SAN FRANCISCO — Facebook and some of its apps, including Instagram and WhatsApp, appeared to go down at the same time on Monday for many users, who turned to Twitter and other social media platforms to lament the outage.
The social network and its apps began displaying error messages before noon Eastern time, users reported. All of the company’s family of apps — Facebook, Instagram, WhatsApp and Facebook Messenger — showed outage reports, according to the site downdetector.com, which monitors web traffic and site activity.
Two Facebook security team members, who spoke on condition of anonymity because they were not authorized to speak publicly, said it was unlikely that a cyberattack caused the issues. That’s because the technology behind the apps was still different enough that one hack was not likely to affect all of them at once.
In a series of tweets, John Graham-Cumming, the chief technology officer of Cloudflare, a web infrastructure company, said the problem was likely with Facebook’s servers, which were not letting people connect to its sites like Instagram and WhatsApp.
Andy Stone, a Facebook spokesman, posted on Twitter, “We’re aware that some people are having trouble accessing our apps and products. We’re working to get things back to normal as quickly as possible, and we apologize for any inconvenience.”
Instagram and Facebook users checking out Twitter while they’re down pic.twitter.com/MGZoRYmRXl
— James Felton (@JimMFelton)
Many users are reporting that Facebook is down for them, too. FB staffers are looking into the outages. https://t.co/LOzqSwj4oU
— Brian Stelter (@brianstelter)
Instagram and Facebook are currently not working, as are democracy, society and a healthy sense of self.
— God (@TheTweetOfGod)
Facebook’s internal communications platform, Workplace, was also taken out, leaving most employees unable to do their jobs. Two Facebook workers called it the equivalent of a “snow day.”
Facebook has already been dealing with plenty of scrutiny. The company has been under fire from a whistle-blower, Frances Haugen, a former Facebook product manager who amassed thousands of pages of internal research and has since distributed them to the news media, lawmakers and regulators. The documents revealed that Facebook knew of many harms that its services were causing.
Ms. Haugen, who revealed her identity on Sunday online and on “60 Minutes,” is scheduled to testify on Tuesday in Congress about Facebook’s impact on young users.
This is a developing story and will be updated.
“This court gave the agency a second chance to make a valid claim,” the company said in its filing. “But the same deficiency that was fatal to the F.T.C.’s initial complaint remains: the amended complaint still pleads no facts plausibly establishing that Facebook has, and at all relevant times had, monopoly power.”
Facebook’s motion to dismiss the case was widely expected. The company’s chief executive, Mark Zuckerberg, has promised to fight any government attempt to hobble the company through antitrust action.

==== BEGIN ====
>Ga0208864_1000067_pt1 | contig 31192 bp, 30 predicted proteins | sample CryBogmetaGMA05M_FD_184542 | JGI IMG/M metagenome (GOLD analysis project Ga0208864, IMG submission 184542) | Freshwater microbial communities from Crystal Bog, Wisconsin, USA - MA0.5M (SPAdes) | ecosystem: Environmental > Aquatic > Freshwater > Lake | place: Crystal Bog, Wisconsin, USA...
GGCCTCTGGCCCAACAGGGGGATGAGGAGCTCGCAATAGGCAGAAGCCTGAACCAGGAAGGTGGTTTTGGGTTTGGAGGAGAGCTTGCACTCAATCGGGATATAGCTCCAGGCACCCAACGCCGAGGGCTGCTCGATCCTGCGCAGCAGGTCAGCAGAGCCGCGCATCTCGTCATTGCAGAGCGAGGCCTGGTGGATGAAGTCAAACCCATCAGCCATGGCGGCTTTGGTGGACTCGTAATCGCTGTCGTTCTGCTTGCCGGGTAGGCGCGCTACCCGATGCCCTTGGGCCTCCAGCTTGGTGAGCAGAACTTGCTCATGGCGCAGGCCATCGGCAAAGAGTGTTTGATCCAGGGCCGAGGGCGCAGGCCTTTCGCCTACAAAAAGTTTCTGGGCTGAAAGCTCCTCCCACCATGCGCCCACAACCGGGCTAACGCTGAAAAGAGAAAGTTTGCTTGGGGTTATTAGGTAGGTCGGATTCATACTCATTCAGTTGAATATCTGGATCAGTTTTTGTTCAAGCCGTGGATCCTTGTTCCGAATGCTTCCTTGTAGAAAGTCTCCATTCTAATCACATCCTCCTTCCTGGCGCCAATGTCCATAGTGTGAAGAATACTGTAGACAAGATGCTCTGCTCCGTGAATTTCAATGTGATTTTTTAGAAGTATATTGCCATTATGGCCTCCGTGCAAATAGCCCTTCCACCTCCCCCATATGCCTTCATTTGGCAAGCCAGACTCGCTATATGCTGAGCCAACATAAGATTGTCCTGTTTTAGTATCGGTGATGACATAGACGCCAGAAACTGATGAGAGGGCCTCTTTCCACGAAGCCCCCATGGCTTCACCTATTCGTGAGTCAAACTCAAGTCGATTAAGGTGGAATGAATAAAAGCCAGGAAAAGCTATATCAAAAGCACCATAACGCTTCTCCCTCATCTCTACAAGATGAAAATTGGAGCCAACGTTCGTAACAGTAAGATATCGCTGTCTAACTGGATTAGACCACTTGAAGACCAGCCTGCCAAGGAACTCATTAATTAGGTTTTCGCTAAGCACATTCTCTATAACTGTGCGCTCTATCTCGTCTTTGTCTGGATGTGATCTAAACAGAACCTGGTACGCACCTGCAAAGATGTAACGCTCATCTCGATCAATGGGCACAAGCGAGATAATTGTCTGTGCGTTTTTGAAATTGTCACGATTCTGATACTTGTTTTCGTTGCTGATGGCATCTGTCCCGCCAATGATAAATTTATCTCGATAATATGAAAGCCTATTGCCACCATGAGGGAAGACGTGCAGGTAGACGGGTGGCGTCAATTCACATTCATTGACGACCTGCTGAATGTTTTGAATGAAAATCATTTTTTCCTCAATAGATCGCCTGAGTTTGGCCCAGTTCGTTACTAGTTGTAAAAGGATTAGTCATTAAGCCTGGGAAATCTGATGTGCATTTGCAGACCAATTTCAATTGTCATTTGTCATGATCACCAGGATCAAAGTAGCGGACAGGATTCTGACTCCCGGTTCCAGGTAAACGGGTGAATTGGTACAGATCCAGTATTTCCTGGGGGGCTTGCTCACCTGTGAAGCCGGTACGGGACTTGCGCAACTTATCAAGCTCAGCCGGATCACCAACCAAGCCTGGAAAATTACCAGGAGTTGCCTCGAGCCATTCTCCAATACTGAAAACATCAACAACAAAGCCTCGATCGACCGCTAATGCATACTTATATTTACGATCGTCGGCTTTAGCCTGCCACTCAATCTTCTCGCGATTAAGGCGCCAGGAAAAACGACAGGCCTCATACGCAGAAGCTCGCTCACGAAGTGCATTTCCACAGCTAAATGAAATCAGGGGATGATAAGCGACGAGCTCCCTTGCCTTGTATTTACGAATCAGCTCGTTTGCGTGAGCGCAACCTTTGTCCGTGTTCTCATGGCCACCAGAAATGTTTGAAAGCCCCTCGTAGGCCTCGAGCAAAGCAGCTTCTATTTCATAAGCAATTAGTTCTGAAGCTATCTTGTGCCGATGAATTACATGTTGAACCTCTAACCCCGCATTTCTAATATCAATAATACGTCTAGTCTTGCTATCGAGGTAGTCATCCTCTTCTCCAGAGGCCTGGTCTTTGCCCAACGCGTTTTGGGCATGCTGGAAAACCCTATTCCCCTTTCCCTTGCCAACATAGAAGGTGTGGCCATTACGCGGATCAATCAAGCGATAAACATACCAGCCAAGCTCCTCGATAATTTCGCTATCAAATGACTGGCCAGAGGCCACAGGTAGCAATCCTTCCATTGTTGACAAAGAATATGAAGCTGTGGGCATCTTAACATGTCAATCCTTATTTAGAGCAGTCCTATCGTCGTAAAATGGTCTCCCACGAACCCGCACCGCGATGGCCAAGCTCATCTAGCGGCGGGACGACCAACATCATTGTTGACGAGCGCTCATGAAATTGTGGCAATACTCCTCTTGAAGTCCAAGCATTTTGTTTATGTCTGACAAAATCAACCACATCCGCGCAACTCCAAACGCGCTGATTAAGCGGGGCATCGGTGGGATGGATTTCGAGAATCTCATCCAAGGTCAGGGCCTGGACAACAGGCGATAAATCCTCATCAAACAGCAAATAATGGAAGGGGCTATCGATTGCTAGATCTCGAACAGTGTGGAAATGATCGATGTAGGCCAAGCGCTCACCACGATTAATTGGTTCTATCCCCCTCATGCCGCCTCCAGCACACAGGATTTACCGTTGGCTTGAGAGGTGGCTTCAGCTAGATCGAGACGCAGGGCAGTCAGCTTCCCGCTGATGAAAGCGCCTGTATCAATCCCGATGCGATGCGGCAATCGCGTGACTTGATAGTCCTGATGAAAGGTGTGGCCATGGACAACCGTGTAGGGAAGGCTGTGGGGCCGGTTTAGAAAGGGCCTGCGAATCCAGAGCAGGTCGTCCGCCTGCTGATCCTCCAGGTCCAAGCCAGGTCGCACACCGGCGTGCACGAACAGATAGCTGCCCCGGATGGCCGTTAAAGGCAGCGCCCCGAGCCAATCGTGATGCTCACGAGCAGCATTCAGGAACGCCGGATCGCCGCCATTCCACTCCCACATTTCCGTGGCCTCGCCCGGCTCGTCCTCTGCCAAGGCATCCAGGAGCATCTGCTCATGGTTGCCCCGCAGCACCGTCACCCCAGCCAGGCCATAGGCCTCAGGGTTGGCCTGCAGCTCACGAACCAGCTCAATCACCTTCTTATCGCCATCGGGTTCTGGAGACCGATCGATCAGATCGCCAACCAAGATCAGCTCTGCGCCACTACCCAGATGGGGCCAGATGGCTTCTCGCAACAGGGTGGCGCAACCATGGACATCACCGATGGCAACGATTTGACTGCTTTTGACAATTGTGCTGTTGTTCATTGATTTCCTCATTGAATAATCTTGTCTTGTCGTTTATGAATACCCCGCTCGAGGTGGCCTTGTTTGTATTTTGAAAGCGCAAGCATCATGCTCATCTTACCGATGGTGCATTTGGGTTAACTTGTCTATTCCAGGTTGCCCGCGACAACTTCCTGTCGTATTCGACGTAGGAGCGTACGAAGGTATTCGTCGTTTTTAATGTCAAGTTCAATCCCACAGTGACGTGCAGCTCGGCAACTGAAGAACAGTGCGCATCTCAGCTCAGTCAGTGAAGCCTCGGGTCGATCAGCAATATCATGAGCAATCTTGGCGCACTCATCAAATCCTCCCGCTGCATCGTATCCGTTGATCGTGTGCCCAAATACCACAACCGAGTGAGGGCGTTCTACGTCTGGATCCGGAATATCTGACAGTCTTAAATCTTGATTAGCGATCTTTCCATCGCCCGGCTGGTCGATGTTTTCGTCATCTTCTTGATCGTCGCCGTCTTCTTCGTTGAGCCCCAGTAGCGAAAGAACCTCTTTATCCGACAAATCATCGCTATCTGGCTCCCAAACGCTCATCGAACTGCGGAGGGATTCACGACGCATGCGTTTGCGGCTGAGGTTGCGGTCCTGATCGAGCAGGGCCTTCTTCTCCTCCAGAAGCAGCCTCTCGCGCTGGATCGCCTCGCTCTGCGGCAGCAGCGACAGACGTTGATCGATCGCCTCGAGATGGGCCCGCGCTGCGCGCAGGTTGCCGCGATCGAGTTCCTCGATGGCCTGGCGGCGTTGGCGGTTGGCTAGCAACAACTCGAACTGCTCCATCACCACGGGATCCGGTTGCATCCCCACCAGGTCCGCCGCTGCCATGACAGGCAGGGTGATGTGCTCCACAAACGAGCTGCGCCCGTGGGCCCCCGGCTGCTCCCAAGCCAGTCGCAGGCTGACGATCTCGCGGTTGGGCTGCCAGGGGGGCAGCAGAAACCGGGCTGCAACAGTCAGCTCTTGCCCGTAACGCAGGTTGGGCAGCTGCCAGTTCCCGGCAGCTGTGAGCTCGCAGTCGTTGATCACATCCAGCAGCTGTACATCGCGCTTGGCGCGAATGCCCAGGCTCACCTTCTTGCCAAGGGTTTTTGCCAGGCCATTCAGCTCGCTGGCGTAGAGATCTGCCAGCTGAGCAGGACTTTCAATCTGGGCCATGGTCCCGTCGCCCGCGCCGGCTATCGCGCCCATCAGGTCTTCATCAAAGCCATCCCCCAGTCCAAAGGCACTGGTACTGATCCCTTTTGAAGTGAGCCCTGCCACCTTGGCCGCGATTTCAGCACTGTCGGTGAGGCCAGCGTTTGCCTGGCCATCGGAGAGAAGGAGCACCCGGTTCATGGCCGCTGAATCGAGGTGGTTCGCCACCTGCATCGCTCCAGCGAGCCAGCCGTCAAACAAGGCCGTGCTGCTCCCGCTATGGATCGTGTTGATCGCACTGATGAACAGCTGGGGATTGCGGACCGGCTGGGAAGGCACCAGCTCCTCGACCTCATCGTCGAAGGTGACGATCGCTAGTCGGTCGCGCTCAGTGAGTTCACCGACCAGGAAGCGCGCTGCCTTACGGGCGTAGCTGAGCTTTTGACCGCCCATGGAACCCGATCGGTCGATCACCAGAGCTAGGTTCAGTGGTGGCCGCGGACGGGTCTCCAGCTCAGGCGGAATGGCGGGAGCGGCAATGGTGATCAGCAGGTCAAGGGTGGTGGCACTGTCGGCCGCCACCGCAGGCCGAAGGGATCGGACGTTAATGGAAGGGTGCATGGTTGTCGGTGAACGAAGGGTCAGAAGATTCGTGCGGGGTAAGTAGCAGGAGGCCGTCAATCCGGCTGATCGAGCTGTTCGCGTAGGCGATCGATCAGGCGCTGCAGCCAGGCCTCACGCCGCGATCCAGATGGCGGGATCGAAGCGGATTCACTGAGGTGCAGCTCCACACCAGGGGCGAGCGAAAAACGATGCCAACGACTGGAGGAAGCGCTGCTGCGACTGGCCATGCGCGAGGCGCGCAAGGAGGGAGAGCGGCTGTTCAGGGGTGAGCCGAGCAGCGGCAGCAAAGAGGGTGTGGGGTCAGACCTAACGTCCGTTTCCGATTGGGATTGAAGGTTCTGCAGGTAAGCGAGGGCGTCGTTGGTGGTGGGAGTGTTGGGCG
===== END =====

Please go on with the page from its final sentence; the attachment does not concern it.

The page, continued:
Ford Motor said Monday that its sales of new vehicles in the United States fell about 27 percent in the three months that ended in September from the same period a year earlier. The drop was in line with the rest of the auto industry, which has been hampered by a global shortage of computer chips.
On the other hand, pressures to open the taps are growing. Signs of distress are emerging in the energy markets.
States and cities that have been slow to distribute emergency rental assistance funds will have to submit improvement plans or face the prospect of having the money redistributed to other places next month, the Treasury Department said Monday.
Global Trade Recovery Is ‘Strong but Unequal,’ W.T.O. Says
The World Trade Organization’s director general said global trade recovered faster than anticipated in the first half of 2021, but that uneven vaccine access was exacerbating an economic divergence across regions.
With two quarters of trade and G.D.P. data for 2021 already in hand, it has become clear that the pace of trade recovery is closer to our optimistic scenario from March. This has led the W.T.O. to upgrade its projections for merchandise trade in 2021 and 2022. Our economists now estimate that the volume of world merchandise trade will increase by 10.8 percent in 2021, and then by 4.7 percent in 2022. These upward revisions to our merchandise trade numbers are good news, but not cause for complacency about the global economy or the multilateral trading system. The trade recovery is strong but unequal, mirroring the K-shaped recovery in global economic output. Some regions, those with access to vaccines and sufficient fiscal space are recovering strongly, while poorer regions with mostly unvaccinated populations are lagging behind. Moreover, the risks to the outlook are firmly on the downside. The pandemic itself is far from over, and new outbreaks and variants of Covid-19 could weigh on trade and output through 2022.
Global trade recovered from its pandemic lows faster than anticipated in the first half of 2021 and is set to grow more quickly than expected next year, lifting global growth forecasts, the World Trade Organization said Monday.